All the extra time it takes for an older computer (one that’s more than five years old) to boot up, load web pages, and run programs can have an impact on your bottom line. One study commissioned by Intel found that older, slower computers can make an employee as much as 29% less productive,2 which could cost an employer up to $17,000 in lost productivity for each older computer in the workplace.3 The same study also estimated that waiting for an older PC to start up each morning can waste up to 11 hours a year.4
Not only that, but a slower computer could lead to frustrated employees, making your hardware investment as much of an employee retention issue as a technology issue. That’s why it’s often a smart investment to spend a bit extra for more powerful components so your work computers can process more data, run more data-intensive programs, and keep more browser tabs open.
Decades of computer shopping have led many people to believe that more RAM is the ultimate solution for improving PC performance. While it’s undoubtedly important, it’s not the only solution for better performance, or even necessarily the right one, depending on your needs.
What RAM Does…and Doesn’t…Do
RAM stands for Random Access Memory, and is used as a short-term memory storage space for the computer to place data it’s currently working on so it’s easily accessible. The more RAM a computer has, the more data it can usually juggle at any given moment. Think of RAM as a workspace: A giant workbench is obviously easier to work at than a tiny tea tray would be.
While more RAM can be good, there are limits to the benefit of adding more RAM. One restriction is physical; your motherboard can only hold a certain amount of RAM, so if you’re upgrading an older machine that already is nearing maximum RAM capacity, you might not have much room to grow. Another critical limit is processing power. All the short-term memory in the world won’t make your employees work lives easier if you don’t have the processing power to take advantage of it.
The Power of the Processor
The processor, also known as the CPU, provides the instructions and processing power the computer needs to do its work. The more powerful and updated your processor, the faster your computer can complete its tasks.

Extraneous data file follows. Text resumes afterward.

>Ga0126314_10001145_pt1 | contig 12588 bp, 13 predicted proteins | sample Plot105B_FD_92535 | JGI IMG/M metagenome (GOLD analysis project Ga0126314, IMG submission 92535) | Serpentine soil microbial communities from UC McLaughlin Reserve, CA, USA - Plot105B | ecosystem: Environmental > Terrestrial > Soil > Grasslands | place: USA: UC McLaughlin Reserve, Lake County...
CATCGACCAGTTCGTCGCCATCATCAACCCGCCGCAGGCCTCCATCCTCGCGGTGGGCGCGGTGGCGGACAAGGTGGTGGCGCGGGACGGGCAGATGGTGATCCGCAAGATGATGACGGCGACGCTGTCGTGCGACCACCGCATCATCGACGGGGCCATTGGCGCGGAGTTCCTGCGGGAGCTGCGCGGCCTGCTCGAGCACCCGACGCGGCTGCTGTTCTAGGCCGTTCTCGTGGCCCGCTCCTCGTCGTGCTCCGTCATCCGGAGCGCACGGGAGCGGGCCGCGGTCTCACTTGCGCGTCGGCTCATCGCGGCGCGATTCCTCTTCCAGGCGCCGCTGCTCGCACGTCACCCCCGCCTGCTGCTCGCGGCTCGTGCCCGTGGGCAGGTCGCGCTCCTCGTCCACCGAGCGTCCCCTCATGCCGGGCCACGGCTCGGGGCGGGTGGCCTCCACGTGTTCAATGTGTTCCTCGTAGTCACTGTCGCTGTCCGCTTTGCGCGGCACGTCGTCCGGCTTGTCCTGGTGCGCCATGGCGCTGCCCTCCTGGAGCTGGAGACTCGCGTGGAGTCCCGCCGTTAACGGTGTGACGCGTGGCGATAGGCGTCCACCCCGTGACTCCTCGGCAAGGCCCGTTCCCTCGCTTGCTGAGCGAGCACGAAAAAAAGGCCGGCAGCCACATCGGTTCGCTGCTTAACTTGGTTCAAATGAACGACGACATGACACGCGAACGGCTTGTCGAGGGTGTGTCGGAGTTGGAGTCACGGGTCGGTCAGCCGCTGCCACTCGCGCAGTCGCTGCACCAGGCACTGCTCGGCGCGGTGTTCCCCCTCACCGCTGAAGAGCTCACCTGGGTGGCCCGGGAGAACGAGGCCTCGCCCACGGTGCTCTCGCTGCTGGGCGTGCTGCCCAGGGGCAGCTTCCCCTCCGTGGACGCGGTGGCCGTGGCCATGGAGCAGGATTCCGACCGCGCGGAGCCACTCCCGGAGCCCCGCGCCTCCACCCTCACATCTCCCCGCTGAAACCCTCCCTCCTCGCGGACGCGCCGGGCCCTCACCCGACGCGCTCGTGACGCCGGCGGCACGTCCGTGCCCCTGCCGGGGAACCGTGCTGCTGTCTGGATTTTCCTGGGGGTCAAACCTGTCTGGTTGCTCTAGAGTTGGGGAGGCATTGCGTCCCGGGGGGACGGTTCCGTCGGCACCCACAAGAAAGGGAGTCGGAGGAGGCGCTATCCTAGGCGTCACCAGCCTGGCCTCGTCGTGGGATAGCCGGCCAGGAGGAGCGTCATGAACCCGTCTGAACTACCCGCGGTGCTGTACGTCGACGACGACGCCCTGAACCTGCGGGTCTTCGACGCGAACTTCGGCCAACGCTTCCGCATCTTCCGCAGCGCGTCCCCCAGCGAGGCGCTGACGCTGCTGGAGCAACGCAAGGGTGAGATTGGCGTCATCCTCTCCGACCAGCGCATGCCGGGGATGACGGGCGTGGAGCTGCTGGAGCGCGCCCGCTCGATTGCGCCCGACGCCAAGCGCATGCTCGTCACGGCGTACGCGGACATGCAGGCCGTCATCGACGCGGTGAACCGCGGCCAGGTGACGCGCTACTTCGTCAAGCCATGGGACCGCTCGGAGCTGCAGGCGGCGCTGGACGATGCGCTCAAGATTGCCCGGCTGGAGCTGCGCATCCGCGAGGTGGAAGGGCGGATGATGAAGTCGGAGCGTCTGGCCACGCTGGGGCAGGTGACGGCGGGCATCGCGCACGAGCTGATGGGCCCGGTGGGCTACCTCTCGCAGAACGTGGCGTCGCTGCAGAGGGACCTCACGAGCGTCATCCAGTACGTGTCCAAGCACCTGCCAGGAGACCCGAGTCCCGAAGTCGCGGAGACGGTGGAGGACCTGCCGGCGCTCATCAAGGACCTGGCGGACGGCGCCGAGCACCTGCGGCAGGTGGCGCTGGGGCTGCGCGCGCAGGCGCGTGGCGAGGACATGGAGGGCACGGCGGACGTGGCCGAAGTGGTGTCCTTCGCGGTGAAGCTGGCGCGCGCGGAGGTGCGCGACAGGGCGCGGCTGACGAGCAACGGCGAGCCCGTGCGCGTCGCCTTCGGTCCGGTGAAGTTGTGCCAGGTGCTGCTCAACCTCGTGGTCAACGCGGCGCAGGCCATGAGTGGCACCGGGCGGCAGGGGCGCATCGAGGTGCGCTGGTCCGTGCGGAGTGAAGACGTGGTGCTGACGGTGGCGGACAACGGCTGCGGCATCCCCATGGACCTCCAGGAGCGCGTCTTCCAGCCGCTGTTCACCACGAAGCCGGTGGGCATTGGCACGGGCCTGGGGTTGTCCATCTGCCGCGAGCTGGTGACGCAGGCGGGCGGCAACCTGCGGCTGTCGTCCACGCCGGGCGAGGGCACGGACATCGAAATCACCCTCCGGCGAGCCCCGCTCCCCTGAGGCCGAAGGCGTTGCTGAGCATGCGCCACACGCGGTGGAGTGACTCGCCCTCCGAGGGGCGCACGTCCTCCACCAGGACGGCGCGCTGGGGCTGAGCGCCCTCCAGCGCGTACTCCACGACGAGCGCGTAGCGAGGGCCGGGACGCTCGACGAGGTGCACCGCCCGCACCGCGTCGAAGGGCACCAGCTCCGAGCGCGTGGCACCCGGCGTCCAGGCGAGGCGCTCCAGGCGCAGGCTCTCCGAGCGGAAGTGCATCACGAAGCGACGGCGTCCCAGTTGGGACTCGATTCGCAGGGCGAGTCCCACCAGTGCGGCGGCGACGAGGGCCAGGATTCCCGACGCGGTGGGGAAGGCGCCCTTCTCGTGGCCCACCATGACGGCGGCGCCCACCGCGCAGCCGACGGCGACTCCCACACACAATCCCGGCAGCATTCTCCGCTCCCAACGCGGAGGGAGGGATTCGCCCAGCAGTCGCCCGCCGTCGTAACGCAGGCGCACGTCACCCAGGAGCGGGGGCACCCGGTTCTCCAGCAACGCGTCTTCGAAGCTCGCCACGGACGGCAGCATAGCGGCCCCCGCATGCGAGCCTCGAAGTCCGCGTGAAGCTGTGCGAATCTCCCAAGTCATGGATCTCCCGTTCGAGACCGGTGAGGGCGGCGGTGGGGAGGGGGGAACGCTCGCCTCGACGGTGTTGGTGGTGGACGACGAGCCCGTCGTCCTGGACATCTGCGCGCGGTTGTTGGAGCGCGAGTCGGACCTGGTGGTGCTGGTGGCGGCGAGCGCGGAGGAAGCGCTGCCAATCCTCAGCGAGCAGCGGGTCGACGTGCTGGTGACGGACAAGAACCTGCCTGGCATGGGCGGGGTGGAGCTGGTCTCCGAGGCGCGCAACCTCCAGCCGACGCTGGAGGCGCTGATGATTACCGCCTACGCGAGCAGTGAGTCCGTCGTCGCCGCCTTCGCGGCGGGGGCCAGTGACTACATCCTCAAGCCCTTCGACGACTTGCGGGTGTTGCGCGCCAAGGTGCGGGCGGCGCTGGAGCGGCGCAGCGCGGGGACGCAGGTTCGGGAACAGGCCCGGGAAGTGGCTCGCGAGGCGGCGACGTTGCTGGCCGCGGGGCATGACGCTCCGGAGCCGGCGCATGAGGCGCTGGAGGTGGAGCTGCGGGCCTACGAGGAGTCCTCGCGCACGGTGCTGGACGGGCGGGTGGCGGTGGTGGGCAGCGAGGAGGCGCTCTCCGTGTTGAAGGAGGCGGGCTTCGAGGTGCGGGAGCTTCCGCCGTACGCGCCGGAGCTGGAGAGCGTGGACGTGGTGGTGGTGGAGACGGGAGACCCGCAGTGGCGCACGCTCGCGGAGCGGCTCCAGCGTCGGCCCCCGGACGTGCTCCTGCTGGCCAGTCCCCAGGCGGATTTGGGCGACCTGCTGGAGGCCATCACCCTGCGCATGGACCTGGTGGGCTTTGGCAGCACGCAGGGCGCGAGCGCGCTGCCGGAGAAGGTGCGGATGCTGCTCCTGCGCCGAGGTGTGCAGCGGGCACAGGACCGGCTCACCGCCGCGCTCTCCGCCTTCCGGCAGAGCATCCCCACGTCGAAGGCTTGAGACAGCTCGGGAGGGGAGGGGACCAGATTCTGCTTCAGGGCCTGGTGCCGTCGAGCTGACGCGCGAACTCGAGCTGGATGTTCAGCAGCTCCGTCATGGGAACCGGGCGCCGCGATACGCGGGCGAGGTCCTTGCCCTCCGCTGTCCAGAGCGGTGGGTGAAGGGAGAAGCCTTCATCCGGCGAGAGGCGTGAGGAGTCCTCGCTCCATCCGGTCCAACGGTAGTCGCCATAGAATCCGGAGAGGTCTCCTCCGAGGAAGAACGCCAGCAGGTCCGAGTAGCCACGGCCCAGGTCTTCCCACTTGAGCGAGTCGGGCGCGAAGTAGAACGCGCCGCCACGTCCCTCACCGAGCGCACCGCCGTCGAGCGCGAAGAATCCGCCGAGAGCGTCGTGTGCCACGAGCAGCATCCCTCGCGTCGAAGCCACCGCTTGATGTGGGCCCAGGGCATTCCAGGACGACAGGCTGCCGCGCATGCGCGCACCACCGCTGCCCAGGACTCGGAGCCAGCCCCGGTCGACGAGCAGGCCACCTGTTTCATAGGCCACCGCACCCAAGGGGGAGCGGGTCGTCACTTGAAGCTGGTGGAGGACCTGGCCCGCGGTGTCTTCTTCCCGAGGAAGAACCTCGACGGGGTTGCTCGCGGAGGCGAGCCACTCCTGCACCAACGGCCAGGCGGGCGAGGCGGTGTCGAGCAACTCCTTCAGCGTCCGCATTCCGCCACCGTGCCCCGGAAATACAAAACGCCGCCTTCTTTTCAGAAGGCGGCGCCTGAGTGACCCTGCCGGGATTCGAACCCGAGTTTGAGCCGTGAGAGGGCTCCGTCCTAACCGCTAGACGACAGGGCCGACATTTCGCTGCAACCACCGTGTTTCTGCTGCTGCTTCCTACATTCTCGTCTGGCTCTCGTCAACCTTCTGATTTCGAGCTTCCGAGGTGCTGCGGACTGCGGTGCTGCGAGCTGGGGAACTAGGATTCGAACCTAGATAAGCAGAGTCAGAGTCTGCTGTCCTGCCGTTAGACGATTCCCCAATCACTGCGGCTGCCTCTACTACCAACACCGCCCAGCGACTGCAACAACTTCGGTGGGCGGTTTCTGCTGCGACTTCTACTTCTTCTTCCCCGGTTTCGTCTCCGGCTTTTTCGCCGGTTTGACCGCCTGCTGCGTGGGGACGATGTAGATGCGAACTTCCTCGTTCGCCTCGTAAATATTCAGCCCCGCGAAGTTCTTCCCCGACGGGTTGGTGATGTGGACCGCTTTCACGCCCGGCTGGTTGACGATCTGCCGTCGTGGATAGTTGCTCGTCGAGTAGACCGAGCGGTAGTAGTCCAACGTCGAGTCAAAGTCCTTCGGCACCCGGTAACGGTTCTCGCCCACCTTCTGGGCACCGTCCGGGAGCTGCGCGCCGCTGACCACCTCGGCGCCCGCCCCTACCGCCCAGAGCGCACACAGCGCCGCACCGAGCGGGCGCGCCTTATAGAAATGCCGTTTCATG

By getting a more powerful processor, you can help your computer think and work faster. This alone may be enough to optimize the power of the RAM you already have and help you maximize your investment in any new RAM you do add. If more RAM is like a bigger workbench, then a faster processor is similar to inviting a friend over to help you with your work.
Balance in Everything
But it’s not a matter of making an either-or choice between more RAM and a faster CPU—each can be as important as the other, and are reliant and complementary to the other, as well as to the performance capabilities of your motherboard, hard drive, and other computer components.
One way to get the best of both worlds is to pair the new 8th Generation Intel® Core™ processor with Intel® Optane™ memory. This smart memory technology complements standard RAM while helping to enhance your long-term hard drive memory for amazing system responsiveness when compared to adding additional RAM alone. Your employees will be able do many of their computer tasks more quickly and more efficiently.
According to the benchmark tests,5 computers with Optane memory drive higher office productivity compared to five-year-old computers, including:
- Up to 2.5 times more responsive handling of everyday tasks6
- Up to 66% faster web performance7
- Up to 3.8 times speedier loading of large media files8
If you need to improve the way your employees work, a computer powered by 8th Gen Intel® Core™ processors with Intel® Optane™ memory could be the answer you’ve been looking for to the age-old “RAM vs. Processor” debate.